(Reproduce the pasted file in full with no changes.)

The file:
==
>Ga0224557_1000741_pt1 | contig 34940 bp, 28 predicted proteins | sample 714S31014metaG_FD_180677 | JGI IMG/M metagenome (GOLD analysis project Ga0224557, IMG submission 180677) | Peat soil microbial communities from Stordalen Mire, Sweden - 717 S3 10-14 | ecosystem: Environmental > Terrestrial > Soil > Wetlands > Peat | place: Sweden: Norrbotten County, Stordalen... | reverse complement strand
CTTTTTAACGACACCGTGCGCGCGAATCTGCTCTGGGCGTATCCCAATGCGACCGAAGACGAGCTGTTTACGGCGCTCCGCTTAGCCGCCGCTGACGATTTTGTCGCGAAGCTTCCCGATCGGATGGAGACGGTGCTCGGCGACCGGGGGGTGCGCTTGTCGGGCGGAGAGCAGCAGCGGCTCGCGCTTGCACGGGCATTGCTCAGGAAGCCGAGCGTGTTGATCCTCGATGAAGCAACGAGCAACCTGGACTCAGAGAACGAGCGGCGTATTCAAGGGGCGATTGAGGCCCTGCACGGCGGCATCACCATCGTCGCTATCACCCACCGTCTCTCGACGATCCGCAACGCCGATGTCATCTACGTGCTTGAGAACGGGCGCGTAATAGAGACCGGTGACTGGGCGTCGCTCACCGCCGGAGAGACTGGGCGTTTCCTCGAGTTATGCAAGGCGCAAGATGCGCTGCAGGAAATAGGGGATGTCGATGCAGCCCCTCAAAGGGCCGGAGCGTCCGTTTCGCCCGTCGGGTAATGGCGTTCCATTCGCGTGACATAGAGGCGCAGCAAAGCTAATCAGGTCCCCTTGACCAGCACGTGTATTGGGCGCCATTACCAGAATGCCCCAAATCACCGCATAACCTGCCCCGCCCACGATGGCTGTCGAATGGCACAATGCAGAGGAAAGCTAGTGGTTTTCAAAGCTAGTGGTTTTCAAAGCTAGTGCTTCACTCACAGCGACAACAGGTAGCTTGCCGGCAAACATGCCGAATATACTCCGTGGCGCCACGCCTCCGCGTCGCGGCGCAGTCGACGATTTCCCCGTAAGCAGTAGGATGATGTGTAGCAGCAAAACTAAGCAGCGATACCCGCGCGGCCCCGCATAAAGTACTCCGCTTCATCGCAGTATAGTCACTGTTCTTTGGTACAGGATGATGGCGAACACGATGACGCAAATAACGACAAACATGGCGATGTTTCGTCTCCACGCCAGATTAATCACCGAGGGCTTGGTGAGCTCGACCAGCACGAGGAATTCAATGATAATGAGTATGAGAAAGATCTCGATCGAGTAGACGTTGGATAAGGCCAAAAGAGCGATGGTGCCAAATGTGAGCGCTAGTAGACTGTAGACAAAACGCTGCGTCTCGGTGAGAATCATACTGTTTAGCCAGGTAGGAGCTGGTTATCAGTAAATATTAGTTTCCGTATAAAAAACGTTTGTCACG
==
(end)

>Ga0224557_1000741_pt1 | contig 34940 bp, 28 predicted proteins | sample 714S31014metaG_FD_180677 | JGI IMG/M metagenome (GOLD analysis project Ga0224557, IMG submission 180677) | Peat soil microbial communities from Stordalen Mire, Sweden - 717 S3 10-14 | ecosystem: Environmental > Terrestrial > Soil > Wetlands > Peat | place: Sweden: Norrbotten County, Stordalen... | reverse complement strand
CTTTTTAACGACACCGTGCGCGCGAATCTGCTCTGGGCGTATCCCAATGCGACCGAAGACGAGCTGTTTACGGCGCTCCGCTTAGCCGCCGCTGACGATTTTGTCGCGAAGCTTCCCGATCGGATGGAGACGGTGCTCGGCGACCGGGGGGTGCGCTTGTCGGGCGGAGAGCAGCAGCGGCTCGCGCTTGCACGGGCATTGCTCAGGAAGCCGAGCGTGTTGATCCTCGATGAAGCAACGAGCAACCTGGACTCAGAGAACGAGCGGCGTATTCAAGGGGCGATTGAGGCCCTGCACGGCGGCATCACCATCGTCGCTATCACCCACCGTCTCTCGACGATCCGCAACGCCGATGTCATCTACGTGCTTGAGAACGGGCGCGTAATAGAGACCGGTGACTGGGCGTCGCTCACCGCCGGAGAGACTGGGCGTTTCCTCGAGTTATGCAAGGCGCAAGATGCGCTGCAGGAAATAGGGGATGTCGATGCAGCCCCTCAAAGGGCCGGAGCGTCCGTTTCGCCCGTCGGGTAATGGCGTTCCATTCGCGTGACATAGAGGCGCAGCAAAGCTAATCAGGTCCCCTTGACCAGCACGTGTATTGGGCGCCATTACCAGAATGCCCCAAATCACCGCATAACCTGCCCCGCCCACGATGGCTGTCGAATGGCACAATGCAGAGGAAAGCTAGTGGTTTTCAAAGCTAGTGGTTTTCAAAGCTAGTGCTTCACTCACAGCGACAACAGGTAGCTTGCCGGCAAACATGCCGAATATACTCCGTGGCGCCACGCCTCCGCGTCGCGGCGCAGTCGACGATTTCCCCGTAAGCAGTAGGATGATGTGTAGCAGCAAAACTAAGCAGCGATACCCGCGCGGCCCCGCATAAAGTACTCCGCTTCATCGCAGTATAGTCACTGTTCTTTGGTACAGGATGATGGCGAACACGATGACGCAAATAACGACAAACATGGCGATGTTTCGTCTCCACGCCAGATTAATCACCGAGGGCTTGGTGAGCTCGACCAGCACGAGGAATTCAATGATAATGAGTATGAGAAAGATCTCGATCGAGTAGACGTTGGATAAGGCCAAAAGAGCGATGGTGCCAAATGTGAGCGCTAGTAGACTGTAGACAAAACGCTGCGTCTCGGTGAGAATCATACTGTTTAGCCAGGTAGGAGCTGGTTATCAGTAAATATTAGTTTCCGTATAAAAAACGTTTGTCACG